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Characterization of Atticus Finch

By chaerin7 Jun 12, 2010 1078 Words
Characterization of Atticus Finch

In the novel To kill a Mockingbird by Harper Lee, Lee introduces Atticus Finch as a as a loving and caring father, a supportive keeper of the law, a man of hidden talents, and a man of wisdom. Atticus has a mind of his own, and is unusual in both qualities and social status. As a man of honesty and wisdom, he is well respected throughout the city of Maycomb. Father to Jem and Scout, Atticus plays the heroic figure in the novel. He is a rather considerate, kind, and most understanding character. As a single parent he tries his best to fulfill his duties as a father to Jem and Scout by sharing his beliefs and values with them. Although he often doubts himself and thinks he is a complete failure as a parent, it’s actually the opposite. To be honest, he is more than a parent to Jem and Scout. Other than being a good father, Atticus plays a role as their teacher, their protector, and their friend. One of Atticus’s roles as a father is being a teacher to Jem and Scout. He shares a unique relationship with them. Most children call their father “father.” On the other hand, when it comes to Jem and Scout, it’s a different story. Rather than calling Atticus father, they call him by his first name, “Atticus.” logically, this is all part of Atticus’ morals for Jem and Scout. Calling him by his first name builds up equality between them. It sets them on the same level as Atticus. Basically, if they are on the same level as he, they will acknowledge that he is expecting maturity from them. Atticus portrays himself as a role model for his children. He teaches them about tolerance. Instead of telling his children to act a certain way, he disciplines them by setting examples for them from which they can learn. Many of those examples are expressed in the story; for instance the character Tom Robinson who has been accused of rape by a white woman. Although he is innocent of the crime, because of the fact that he is a black man, he is considered guilty. In addition, when it comes to the Tom Robinson’s conflict, Atticus did not just jump to conclusions like the others did by believing that Tom Robinson is guilty. As a lawyer, after analyzing the conflict, he came to the conclusion that Tom Robinson is an innocent man, but he will not be spared by the jury because of racism. Even though it did not look like Atticus’ intention from the beginning by handling this case, other than trying to free Tom Robinson from his accusation, he is also setting examples for his children about tolerance. In addition, he wants his children to be able to live a life in which they can accept anyone in life for who they are regardless of race or religion. For instance, in chapter 9 Atticus’ made a statement regarding his children and racism. “Right. But do you think I could face my children otherwise? You know what’s going to happen as well as I do jack, and I hope and pray I can get Jem and scout through it without bitterness, and most of all, without catching Maycomb usual disease. Why reasonable people go stark raving mad when anything involving a Negro comes up, is something I don’t pretend to understand…I just hope that Jem and Scout come to me for their answers instead of listening to the town. I hope they trust me enough.” Compared to the parents in the town of Maycomb, Atticus differs when it comes to parenthood. Unlike the other parents he does not limit his children. He accepts them for who they are; Scout, for instance, is a carefree tomboy who does whatever she wishes. Growing up during the time of the Great Depression in early 1930’s, girls were expected to dress a certain way. They were not supposed to show much skin and were expected to wear dresses only. Little do these standards set by society exist in Scout’s world. Doing boys’ activities were Scout’s everyday life; nether less she fearless and even pick a fight with a boy. Scout’s characteristics would be completely absurd to those in the town of maycomb; which pretty much explains why Aunt Alexandra was not too fond with scout wearing pants other than a dress. “Aunt Alexandra was fanatical on the subject of my attire . I could not possible hope to be a lady if I wore breeches; when I said I could do nothing in a dress, she said I wasn’t supposed to be doing things that required pants. Aunt Alexandra’s vision of my deportment involved playing with small stoves, tea sets, and wearing the Add-A Pearl necklace she gave me when I was born; furthermore, I should be a ray of sunshine in my fathers lonely life. I suggested that one could be a ray of sunshine in pants just as well, but Aunty said that one had to behave like a sunbeam, that I was born good but had grown progressively worse every year.” In other words when it comes to Atticus’ it does not bother him at all and is very comfortable with the way scout portrays herself. On the contrary, although Atticus does not limit his children much, he still has a strict side. Letting his children explore and go on adventures day after day during the hot summer vacation with Dill is not much of a burden to him. On the other hand, it did not please him at all when his children have the nerve to disturbed the Radley’s peace. Atticus is quite strict, but fair.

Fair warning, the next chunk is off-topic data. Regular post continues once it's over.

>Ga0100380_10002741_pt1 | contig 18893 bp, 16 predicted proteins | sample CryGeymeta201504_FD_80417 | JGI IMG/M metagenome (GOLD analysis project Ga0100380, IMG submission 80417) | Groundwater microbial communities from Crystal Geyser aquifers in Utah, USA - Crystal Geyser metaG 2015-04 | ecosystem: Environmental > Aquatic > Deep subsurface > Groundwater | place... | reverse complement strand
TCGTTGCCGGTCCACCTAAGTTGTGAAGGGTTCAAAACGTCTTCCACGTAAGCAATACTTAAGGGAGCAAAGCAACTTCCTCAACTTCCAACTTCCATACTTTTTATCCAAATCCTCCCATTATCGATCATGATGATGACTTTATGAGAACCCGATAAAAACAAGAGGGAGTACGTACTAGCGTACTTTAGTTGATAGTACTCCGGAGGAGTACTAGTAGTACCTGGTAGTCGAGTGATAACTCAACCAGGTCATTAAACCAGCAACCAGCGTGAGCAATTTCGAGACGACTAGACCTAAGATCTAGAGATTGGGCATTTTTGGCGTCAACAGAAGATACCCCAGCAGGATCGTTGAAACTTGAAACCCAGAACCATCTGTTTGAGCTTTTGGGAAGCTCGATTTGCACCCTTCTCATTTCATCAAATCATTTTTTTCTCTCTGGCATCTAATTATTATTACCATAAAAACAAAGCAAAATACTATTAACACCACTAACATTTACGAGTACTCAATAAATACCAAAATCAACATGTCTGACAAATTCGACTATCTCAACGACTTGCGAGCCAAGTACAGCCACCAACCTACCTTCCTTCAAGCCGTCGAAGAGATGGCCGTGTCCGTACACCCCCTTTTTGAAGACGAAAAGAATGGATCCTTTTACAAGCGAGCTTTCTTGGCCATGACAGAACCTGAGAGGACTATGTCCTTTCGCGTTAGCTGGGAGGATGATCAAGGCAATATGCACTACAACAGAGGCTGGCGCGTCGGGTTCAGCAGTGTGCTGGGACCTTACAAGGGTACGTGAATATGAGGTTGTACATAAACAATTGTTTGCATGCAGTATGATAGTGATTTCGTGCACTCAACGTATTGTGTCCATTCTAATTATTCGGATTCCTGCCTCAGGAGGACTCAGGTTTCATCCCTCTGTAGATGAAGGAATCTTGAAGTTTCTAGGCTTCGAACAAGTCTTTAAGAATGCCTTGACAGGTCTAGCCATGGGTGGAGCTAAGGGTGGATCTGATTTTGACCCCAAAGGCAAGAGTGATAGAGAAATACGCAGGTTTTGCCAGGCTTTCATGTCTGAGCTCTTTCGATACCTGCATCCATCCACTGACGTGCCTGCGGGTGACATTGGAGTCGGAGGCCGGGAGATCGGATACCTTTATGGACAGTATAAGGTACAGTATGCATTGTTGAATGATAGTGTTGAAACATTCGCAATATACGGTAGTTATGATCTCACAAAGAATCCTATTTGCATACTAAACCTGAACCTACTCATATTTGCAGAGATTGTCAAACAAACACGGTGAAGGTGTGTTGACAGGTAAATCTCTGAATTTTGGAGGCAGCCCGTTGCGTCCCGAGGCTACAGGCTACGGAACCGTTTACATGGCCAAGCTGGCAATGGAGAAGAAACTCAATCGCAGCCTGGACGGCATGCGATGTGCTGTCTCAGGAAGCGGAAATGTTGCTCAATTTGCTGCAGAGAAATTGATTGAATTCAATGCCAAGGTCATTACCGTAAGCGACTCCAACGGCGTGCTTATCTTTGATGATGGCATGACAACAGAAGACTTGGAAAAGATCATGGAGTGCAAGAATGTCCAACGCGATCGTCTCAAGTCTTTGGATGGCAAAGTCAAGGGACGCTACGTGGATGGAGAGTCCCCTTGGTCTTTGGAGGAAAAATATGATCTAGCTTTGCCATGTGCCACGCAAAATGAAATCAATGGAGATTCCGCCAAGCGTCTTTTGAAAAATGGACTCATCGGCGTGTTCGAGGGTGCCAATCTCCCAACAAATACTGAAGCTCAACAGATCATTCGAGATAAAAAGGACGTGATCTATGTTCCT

In closing, Atticus shows deep understanding of human nature towards others regardless of their status. He is a man of justice who wants to keep the law together and do the right thing. He made several comments in the novel expressing his beliefs. For example, “If you just learn a single trick, Scout, you'll get along a lot better with all kinds of folks. You never really understand a person until you consider things from his point of view. Until you climb inside of his skin and walk around in it.” Atticus shows these traits not just in special cases but in everyday life.